White Team

White Team

One of the team bonding exercises we did was Rock n Roll, which I was so excited about! We were privileged enough to have two junior national champions and a world champion teaching us the basic, turn out, turn in, a drop and spin. As a party trick we also learnt how to do a bridge with the whole group!

Learning the basics

Learning the basics

Rock n Roll bridge

Rock n Roll bridge

 

 

 

 

 

 

 

 

 

 

The next day we spent the morning inside learning theories about leadership including: above the line (Ownership, Accountability and Responsibility) / below the line (Blame, Excuses, Denial) and also “thinking – creates feeling – creates behaviour” based on your core beliefs. The afternoon was spent at the high ropes course at Lake Karapiro. We remained in our colour teams for this activity and scaled┬ámany a high rope; I even did one blindfolded!

White team on the beam

White team on the beam

White team at high ropes

White team at high ropes

 

 

 

 

 

 

 

 

 

 

These high ropes were a good test of our team work and support. We had to belay our own team mates, encourage them on the harder ropes and one rope even required us to run with the rope in one direction while the other person was running in the opposite direction resulting in them flying up in the air!

Ascending the first high rope

Ascending the first high rope

High ropes blindfolded

High ropes blindfolded

Another high rope!

Another high rope!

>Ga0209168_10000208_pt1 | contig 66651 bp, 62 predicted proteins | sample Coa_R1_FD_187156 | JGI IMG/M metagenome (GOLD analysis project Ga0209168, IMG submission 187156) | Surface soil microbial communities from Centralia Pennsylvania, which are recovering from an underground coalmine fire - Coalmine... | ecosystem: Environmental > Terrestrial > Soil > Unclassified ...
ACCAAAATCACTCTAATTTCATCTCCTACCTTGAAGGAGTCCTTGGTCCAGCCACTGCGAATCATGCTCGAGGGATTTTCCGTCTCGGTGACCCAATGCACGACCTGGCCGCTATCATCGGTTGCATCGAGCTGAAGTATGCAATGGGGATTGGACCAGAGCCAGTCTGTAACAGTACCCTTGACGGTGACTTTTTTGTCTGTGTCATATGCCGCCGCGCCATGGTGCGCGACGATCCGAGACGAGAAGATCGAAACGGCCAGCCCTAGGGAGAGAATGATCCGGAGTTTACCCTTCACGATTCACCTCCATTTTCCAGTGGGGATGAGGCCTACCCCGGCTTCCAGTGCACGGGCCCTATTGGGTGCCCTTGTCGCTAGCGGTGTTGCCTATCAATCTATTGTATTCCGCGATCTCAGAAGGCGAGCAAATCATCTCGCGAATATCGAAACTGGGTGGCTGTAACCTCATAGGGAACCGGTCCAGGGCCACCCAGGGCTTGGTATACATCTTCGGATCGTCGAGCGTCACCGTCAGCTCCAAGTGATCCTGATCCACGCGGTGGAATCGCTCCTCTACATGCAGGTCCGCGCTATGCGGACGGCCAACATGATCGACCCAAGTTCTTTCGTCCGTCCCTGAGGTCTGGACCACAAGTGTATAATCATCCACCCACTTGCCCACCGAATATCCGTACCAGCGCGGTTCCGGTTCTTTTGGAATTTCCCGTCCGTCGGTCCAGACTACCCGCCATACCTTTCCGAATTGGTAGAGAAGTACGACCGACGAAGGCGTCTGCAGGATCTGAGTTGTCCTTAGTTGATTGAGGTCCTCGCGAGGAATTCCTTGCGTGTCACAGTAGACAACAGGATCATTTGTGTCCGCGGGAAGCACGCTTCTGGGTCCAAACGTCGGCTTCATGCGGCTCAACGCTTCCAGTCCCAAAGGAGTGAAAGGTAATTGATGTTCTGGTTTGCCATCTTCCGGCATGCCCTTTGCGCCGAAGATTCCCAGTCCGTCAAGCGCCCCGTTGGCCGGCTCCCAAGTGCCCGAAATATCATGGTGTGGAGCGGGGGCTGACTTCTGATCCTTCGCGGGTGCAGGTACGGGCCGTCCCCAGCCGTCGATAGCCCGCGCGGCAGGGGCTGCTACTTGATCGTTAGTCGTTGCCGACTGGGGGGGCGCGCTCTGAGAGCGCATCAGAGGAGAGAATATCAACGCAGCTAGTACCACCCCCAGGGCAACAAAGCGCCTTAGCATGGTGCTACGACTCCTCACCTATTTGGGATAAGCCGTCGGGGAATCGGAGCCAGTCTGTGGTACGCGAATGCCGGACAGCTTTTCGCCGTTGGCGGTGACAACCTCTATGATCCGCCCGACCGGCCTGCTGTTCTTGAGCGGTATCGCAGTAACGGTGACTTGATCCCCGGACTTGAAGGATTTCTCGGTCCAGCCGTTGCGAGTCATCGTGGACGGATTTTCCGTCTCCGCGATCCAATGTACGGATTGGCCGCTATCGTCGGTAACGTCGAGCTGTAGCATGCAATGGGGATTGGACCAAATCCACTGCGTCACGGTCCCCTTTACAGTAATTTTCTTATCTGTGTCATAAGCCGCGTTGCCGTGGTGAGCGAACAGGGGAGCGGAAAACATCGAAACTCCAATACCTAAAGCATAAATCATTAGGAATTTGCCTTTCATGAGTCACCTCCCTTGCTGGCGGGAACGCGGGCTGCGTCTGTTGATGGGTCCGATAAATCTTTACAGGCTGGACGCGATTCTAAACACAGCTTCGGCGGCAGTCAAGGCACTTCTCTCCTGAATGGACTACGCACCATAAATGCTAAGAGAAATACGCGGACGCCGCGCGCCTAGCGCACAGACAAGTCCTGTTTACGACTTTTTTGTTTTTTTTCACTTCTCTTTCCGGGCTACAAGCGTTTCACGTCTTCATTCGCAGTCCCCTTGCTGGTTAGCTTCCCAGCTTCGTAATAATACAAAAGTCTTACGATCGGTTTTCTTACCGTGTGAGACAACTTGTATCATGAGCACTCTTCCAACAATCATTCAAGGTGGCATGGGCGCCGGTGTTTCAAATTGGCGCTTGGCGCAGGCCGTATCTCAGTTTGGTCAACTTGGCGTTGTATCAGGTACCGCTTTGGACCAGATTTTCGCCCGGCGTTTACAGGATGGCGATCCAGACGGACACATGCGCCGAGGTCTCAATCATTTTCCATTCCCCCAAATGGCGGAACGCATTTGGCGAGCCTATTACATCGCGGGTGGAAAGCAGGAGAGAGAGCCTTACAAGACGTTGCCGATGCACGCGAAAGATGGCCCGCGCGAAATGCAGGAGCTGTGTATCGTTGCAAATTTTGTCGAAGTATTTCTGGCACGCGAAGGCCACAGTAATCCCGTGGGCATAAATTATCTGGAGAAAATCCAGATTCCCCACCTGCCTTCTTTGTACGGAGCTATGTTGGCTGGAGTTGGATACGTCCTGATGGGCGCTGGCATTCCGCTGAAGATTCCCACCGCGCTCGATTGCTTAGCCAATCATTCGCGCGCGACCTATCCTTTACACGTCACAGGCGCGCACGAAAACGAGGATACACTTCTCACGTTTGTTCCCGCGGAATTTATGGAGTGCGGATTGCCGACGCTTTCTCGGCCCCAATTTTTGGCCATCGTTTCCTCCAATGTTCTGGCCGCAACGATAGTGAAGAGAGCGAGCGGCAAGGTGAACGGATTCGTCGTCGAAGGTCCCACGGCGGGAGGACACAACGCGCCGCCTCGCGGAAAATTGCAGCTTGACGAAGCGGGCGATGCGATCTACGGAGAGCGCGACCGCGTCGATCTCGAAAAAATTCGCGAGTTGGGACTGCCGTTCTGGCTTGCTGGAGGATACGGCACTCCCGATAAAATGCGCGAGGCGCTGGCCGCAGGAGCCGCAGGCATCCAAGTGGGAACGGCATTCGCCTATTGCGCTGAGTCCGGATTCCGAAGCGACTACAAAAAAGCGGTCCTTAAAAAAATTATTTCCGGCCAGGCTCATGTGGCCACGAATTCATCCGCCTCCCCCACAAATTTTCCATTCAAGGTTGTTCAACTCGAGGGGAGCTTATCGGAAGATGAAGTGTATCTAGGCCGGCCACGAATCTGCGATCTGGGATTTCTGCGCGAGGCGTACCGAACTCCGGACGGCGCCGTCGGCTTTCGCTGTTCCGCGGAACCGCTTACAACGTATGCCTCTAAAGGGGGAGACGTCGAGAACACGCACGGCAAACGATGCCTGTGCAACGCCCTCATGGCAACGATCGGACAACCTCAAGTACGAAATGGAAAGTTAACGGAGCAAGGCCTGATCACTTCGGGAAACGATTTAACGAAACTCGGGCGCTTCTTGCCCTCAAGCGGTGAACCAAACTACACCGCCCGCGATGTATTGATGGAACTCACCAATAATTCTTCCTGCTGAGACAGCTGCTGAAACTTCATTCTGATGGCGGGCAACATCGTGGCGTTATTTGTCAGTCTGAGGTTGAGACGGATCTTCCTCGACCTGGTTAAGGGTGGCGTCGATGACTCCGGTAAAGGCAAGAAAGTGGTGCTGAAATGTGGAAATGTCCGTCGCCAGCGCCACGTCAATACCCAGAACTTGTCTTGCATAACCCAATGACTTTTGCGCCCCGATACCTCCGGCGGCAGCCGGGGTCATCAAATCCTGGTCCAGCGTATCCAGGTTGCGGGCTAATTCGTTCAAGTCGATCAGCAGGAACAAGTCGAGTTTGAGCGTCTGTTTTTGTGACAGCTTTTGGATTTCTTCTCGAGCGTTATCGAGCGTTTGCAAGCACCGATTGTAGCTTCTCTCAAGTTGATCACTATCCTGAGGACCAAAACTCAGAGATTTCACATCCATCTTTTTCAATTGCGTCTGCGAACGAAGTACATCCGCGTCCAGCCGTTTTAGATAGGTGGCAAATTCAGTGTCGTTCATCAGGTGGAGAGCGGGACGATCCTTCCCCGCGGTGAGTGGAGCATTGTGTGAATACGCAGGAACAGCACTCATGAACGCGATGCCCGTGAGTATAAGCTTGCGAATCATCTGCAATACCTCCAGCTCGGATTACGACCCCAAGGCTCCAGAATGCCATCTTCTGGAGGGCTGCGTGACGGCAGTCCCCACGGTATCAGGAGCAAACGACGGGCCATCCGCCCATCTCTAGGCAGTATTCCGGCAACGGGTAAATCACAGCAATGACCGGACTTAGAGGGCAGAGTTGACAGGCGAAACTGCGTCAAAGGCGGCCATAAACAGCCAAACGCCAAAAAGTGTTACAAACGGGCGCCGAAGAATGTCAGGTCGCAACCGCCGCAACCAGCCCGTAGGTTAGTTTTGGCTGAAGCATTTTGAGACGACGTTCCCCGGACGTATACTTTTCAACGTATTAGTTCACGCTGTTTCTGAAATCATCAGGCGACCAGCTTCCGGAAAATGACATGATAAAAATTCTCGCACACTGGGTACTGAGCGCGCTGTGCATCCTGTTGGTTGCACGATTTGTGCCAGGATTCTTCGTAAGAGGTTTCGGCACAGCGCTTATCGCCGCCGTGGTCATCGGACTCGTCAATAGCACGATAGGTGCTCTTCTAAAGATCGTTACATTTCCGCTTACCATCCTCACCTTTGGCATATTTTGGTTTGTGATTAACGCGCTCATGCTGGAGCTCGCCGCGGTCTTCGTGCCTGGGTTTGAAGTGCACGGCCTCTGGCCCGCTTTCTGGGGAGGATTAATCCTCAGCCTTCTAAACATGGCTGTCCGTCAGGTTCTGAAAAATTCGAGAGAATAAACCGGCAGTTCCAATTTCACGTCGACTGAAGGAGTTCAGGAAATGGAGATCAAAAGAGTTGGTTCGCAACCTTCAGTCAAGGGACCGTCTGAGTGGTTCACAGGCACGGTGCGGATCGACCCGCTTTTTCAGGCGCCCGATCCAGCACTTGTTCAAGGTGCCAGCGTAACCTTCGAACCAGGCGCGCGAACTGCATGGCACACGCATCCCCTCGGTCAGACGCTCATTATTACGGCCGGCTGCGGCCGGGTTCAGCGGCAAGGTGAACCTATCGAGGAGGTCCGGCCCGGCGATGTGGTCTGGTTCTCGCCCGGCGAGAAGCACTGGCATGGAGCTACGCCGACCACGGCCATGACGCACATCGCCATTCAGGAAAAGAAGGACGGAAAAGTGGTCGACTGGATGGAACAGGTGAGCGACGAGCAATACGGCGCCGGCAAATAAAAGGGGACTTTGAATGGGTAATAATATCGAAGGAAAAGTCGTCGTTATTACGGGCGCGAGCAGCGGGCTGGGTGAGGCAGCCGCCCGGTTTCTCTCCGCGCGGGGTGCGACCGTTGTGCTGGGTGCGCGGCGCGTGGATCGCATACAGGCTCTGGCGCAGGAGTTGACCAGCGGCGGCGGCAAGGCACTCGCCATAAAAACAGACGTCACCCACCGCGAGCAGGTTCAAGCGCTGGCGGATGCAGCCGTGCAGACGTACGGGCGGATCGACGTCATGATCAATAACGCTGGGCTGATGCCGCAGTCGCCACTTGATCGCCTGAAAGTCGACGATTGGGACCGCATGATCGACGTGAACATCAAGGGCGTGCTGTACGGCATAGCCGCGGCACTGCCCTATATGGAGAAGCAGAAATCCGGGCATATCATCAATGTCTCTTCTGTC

The next day we went to Stubb’s farm in Waitomo. There we were separated into different teams; mine was “pigs”. We made up a chant which was simple yet effective… Leader: “Piggy piggy piggy” followers: “Oink oink oink”, “piggy”, “oink”, “piggy”, “oink”, “piggy piggy piggy”, “oink oink oink!” We completed four activities in this team: rock climbing, abseiling, caving and team work adventures. I have always loved rock climbing, so this was especially exciting for me as it was a combination of outdoor rock climbing on real rocks with the indoor handles attached. It was also the first time I had gone caving; we went through different heights of caves – at some points we were crawling between cracks and through water, other times we were climbing up and over big mounds. I found the limestone inside was very interesting to look at, it is millions of years old, and of course there were plenty of glow worms to keep me intrigued – it is actually their poo that lights up!

Piggys in the cave

Piggys in the cave

Pigs successfully finished caving!

Pigs successfully finished caving!

Pigs rock climbing

Pigs rock climbing

 

 

 

 

 

 

 

 

 

 

 

 

 

There were many other activities we did including managing meetings and public speaking workshops, along with Masterchef and pikelet creations that kept us busy and taught us a lot. We even planned and practiced a Haka to thank the Rotarians and organised the final dinner where many family and friends attended to see the outcomes of the camp.

Creating perfect pikelets

Creating perfect pikelets

White's Master Chef

White’s Master Chef

Tika Tonu Haka

Tika Tonu Haka

Getting my RYLA certificate

Getting my RYLA certificate

 

 

 

 

 

 

 

 

 

 

 

 

 

 

 

 

The RYLA camp experience was amazing and one I won’t ever forget. I am sure I will be calling on a few of the people I met there in the future, it was a great networking opportunity, not to mention all the new skills and theories I learnt. I am having post camp withdrawals, as I do after every holiday, trip and camp. I miss the people, the food, the activities and the atmosphere. ┬áMany thanks to the Rotary clubs that sponsored us all, and District 9930 for organising the whole event. Bring on a reunion soon!

Rylarions 2014

Rylarions 2014